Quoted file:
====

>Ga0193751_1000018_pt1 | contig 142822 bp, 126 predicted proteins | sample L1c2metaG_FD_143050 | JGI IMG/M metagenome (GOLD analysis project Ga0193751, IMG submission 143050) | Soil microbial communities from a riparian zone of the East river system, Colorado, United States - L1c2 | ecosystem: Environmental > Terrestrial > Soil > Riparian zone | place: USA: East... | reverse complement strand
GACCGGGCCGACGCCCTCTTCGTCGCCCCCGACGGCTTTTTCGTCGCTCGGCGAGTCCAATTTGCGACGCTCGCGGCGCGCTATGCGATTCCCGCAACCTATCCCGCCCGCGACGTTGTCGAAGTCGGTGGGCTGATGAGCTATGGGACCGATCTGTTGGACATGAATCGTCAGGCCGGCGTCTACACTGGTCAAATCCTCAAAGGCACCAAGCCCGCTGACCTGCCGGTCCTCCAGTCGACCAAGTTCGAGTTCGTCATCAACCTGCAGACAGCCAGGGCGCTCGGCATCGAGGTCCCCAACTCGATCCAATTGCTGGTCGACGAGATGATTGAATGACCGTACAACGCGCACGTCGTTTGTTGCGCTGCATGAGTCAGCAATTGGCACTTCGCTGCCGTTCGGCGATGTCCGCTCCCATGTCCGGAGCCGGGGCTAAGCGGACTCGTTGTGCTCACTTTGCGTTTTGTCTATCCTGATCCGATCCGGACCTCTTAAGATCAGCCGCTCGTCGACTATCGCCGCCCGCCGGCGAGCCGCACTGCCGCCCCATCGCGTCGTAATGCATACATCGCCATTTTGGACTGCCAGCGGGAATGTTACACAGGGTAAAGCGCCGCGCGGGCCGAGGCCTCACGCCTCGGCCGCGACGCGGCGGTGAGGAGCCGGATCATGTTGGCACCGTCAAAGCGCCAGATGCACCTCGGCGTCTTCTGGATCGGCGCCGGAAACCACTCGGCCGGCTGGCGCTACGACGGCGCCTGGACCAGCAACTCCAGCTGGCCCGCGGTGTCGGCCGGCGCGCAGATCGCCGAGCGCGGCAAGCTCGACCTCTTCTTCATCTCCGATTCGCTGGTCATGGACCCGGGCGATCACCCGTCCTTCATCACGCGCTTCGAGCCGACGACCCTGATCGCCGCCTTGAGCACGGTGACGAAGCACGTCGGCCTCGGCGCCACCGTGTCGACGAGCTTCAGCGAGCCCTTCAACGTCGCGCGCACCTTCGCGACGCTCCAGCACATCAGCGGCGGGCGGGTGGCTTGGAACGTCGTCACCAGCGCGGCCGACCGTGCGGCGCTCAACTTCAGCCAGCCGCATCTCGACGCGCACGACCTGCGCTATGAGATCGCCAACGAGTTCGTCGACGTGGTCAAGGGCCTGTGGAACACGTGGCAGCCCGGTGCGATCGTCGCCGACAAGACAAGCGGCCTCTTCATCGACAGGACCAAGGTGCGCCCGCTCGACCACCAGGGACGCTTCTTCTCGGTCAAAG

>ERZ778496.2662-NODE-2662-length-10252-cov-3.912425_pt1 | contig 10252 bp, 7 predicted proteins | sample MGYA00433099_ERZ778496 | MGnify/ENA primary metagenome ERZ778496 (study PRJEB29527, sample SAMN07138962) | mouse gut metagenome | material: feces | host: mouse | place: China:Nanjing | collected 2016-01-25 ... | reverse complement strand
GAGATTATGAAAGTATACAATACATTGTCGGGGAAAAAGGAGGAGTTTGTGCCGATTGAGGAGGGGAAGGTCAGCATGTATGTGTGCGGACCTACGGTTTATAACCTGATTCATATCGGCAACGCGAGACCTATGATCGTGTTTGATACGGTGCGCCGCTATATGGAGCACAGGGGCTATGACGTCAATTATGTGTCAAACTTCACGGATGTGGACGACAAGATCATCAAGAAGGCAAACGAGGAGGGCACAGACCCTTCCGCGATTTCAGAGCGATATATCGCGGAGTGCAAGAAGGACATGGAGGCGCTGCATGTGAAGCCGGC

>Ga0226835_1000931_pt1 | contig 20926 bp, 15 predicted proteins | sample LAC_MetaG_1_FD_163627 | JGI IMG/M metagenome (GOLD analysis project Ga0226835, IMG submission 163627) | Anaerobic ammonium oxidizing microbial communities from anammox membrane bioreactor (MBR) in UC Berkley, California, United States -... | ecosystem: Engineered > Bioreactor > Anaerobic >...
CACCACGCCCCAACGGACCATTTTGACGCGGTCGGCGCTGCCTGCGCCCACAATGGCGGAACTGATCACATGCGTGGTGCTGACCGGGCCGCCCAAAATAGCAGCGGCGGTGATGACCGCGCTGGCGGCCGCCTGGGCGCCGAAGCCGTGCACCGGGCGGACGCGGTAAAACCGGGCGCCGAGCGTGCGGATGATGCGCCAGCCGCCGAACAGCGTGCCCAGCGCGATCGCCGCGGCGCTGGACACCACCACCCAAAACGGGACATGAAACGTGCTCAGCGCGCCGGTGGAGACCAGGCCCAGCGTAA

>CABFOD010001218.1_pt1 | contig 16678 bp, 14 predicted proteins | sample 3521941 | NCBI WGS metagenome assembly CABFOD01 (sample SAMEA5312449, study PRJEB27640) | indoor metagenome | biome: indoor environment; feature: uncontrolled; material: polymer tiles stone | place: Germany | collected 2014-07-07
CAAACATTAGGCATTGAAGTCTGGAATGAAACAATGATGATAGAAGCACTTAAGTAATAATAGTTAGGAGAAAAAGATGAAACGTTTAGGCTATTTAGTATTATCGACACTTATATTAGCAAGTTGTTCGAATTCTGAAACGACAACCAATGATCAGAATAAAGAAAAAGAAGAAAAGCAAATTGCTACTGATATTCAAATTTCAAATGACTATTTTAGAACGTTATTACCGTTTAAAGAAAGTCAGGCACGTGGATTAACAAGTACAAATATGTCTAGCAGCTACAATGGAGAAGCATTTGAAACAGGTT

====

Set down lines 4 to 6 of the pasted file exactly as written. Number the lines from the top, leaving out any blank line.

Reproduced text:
GAGATTATGAAAGTATACAATACATTGTCGGGGAAAAAGGAGGAGTTTGTGCCGATTGAGGAGGGGAAGGTCAGCATGTATGTGTGCGGACCTACGGTTTATAACCTGATTCATATCGGCAACGCGAGACCTATGATCGTGTTTGATACGGTGCGCCGCTATATGGAGCACAGGGGCTATGACGTCAATTATGTGTCAAACTTCACGGATGTGGACGACAAGATCATCAAGAAGGCAAACGAGGAGGGCACAGACCCTTCCGCGATTTCAGAGCGATATATCGCGGAGTGCAAGAAGGACATGGAGGCGCTGCATGTGAAGCCGGC

>Ga0226835_1000931_pt1 | contig 20926 bp, 15 predicted proteins | sample LAC_MetaG_1_FD_163627 | JGI IMG/M metagenome (GOLD analysis project Ga0226835, IMG submission 163627) | Anaerobic ammonium oxidizing microbial communities from anammox membrane bioreactor (MBR) in UC Berkley, California, United States -... | ecosystem: Engineered > Bioreactor > Anaerobic >...
CACCACGCCCCAACGGACCATTTTGACGCGGTCGGCGCTGCCTGCGCCCACAATGGCGGAACTGATCACATGCGTGGTGCTGACCGGGCCGCCCAAAATAGCAGCGGCGGTGATGACCGCGCTGGCGGCCGCCTGGGCGCCGAAGCCGTGCACCGGGCGGACGCGGTAAAACCGGGCGCCGAGCGTGCGGATGATGCGCCAGCCGCCGAACAGCGTGCCCAGCGCGATCGCCGCGGCGCTGGACACCACCACCCAAAACGGGACATGAAACGTGCTCAGCGCGCCGGTGGAGACCAGGCCCAGCGTAA